I love common sense. Yes, with my background it is very tempting to try to sound smart and savvy by citing such things as the United States Department of Education Office for Civil Right’s documented procedures on determining if an activity is a sport that meets Title IX requirements, text from Title IX of the Educational Amendments of 1972 (or officially the Patsy T. Mink Equal Opportunity in Education Act), the Women’s Sports Foundation’s definition for a sport, or the most recent Quinnipiac University trial, but that would be boring and exhausting. What Thomas Paine figured out over two centuries ago is that most folks are common and we just want things to make sense. In honor of this, I will give it a try.
I am sure every high school English teacher has read many papers stating that cheerleading is a sport. There has been much debate in many classrooms across the country about this subject, but we are talking about this today because of a trial that got national press because it questioned if cheerleading was a sport under Title IX requirements. Actually, Quinnipiac University was under fire from some members of the recently axed women’s volleyball team. The judge in the case was asked to review many supposed violations of the university. Volleyball representatives said that they did not want a traditional women’s sport (volleyball) to die because of the school’s many violations of Title IX. The school said they had met the number requirements for Title IX, but according to the volleyball team of researchers, some track athletes were triple counted and the school had various other Title IX violations. Common sense – volley ball got cut and players, coaches, alumni got mad. Solution 1 = Fire somebody and have a pool party for the cheerleaders and volleyball players. Solution 2 = If one has to be cut, poll incoming female students to see which activity they are more interested in and continue that one in respect of the whole point of Title IX. Neither of those happened.
What happened is that everyone got lawyered up and took themselves to court. This case got national press because of its Title IX implications, because Jeff Webb testified as an expert witness for the volleyball team, and because it may end years of nasty debates between cheerleading sisters and their football playing brothers.
So to the question, “Is cheerleading a sport.” Cheerleaders sweat, run, tumble, lift, throw, catch, perform, compete, win, lose, and a lot more. OK, so we all agree that cheerleaders are athletes and that they can be competitive, but I think the better question is, “Why are we asking if cheerleading is a sport?” I know the cheer industry crew is worried that sideline cheerleading will be hurt and competitive cheerleading will have regulations like seasons, competition circuits, local meets, regional meets, and state meets, and so forth placed on them by some old men in an office that have no clue what cheerleading is. To those who propose that argument I would say go into a dry wheat field with a small cup of gasoline, light it, knock it over, and now try to control it. It is not possible.
See cheerleading is like that out of control fire. Cheerleading is what it is today because of the major benefits that it gives to its participants. Years ago it was popular to be a cheerleader, but now it is so much more. It only takes a little experience in the activity before the participant gains a clear understanding of the benefits. It bears no label because it is unlike any other activity. If it is ruled a sport by some judge and requirements that we do not like are placed on it, do you think it will change or stop? No! Just like that fire, it will weave around and seem to leap over those little obstacles and keep on burning. We just will have to change the name to Yayleading and wait for the next trial when we might have to change it again.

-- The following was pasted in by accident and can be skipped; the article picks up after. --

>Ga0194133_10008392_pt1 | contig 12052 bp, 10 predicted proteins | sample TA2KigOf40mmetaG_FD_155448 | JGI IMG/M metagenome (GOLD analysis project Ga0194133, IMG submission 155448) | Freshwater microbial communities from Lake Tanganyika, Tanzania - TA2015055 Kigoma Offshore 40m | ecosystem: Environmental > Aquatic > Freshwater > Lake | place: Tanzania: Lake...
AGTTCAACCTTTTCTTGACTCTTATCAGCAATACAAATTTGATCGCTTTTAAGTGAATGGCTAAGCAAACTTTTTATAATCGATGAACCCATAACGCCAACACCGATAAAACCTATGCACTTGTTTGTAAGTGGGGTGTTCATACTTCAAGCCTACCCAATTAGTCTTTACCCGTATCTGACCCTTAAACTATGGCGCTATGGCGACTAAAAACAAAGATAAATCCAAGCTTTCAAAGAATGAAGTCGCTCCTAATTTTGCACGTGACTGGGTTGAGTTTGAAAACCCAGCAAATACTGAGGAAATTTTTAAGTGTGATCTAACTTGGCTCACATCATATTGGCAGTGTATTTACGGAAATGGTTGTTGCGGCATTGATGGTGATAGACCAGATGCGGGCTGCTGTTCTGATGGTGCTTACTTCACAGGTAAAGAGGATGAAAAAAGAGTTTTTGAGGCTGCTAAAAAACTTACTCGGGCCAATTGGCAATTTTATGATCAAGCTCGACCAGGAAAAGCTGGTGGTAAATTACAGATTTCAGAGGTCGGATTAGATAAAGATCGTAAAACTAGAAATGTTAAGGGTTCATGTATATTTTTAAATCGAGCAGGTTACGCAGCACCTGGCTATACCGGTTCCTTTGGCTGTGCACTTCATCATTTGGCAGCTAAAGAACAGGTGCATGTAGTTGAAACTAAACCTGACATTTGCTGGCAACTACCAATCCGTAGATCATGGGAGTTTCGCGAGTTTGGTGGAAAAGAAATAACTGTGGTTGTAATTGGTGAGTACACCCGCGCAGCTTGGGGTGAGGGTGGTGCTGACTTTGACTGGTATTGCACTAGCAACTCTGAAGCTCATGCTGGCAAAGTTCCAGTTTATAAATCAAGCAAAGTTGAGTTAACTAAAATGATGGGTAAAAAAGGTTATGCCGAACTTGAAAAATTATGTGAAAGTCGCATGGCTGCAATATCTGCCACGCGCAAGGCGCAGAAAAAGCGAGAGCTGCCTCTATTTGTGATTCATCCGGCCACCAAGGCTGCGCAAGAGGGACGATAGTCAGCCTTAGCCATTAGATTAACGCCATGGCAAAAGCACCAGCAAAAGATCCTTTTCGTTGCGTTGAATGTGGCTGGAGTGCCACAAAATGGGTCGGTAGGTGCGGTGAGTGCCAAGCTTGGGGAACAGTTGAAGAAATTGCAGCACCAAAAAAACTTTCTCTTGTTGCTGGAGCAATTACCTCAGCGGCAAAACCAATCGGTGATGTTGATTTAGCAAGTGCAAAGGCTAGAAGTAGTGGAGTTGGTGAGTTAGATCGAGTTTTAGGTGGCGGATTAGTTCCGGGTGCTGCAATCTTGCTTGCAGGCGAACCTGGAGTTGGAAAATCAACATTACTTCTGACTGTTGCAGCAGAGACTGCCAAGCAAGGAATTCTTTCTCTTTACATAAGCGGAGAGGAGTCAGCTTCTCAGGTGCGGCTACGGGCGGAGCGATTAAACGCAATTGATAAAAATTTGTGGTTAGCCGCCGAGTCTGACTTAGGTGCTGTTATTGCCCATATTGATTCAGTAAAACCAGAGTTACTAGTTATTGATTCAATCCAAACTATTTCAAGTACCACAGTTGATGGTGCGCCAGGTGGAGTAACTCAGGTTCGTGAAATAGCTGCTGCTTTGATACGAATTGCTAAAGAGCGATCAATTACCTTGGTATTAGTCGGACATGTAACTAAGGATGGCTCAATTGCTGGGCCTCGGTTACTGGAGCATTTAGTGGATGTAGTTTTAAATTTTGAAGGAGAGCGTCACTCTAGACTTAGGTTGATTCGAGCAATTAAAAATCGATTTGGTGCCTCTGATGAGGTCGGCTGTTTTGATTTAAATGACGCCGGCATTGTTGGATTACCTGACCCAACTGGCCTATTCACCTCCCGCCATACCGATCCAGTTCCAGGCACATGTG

Lance Armstrong is racing in the Tour, my friend is riding his bike in a triathlon this weekend, Jamie Bestwick won X-Games by flipping around like crazy on his bike, and my 7 year old son just rode his bike by my 3 year old neighbor who was peddling her tricycle. Is that a sport? Does it matter? I mean people have been riding them since the 1880’s. They are competing, exercising, and/or having fun. I bet a few centuries ago two old baseball players saw a couple of kids riding a bike to throw rocks in a creek and asked if that was a sport. Laughter most likely followed.
Common sense time again. Research has constantly shown that kids that are involved in groups in their schools have more confidence, are more likely to graduate, have better self-esteem, and even are less likely to abuse drugs and are more likely to avoid teenage pregnancy. Activities that require athleticism, furthermore, can reduce fat, build muscle, reduce risks of heart disease and high blood pressure, and prevent other health complications. The bottom line is that they are good for you. Cheerleading is overwhelmingly popular and therefore many kids want to get involved. It offers this benefit to millions of cheerleaders from the local YMCA to Worlds to the sidelines of pro football teams. The bottom line is that cheerleading is good for you! That’s COMMON SENSE!
I think cheerleading is cheerleading. It transcends above other activities. Sure I could call it a mere sport among other things, but that might just limit it. Let us all just be good sports and in the name of sportsmanship we can sport our cheerleading uniforms to our own and other sporting events and make a sport out of arguing the age old question, “Is cheerleading a sport?”
P.S. This is Part IV of responding to the question Is Cheerleading a Sport?
- Part I by Andre
- Part II by ACEDAD
- Part III by Bill Seely, Executive Director of USA Cheer
- Part IV by faja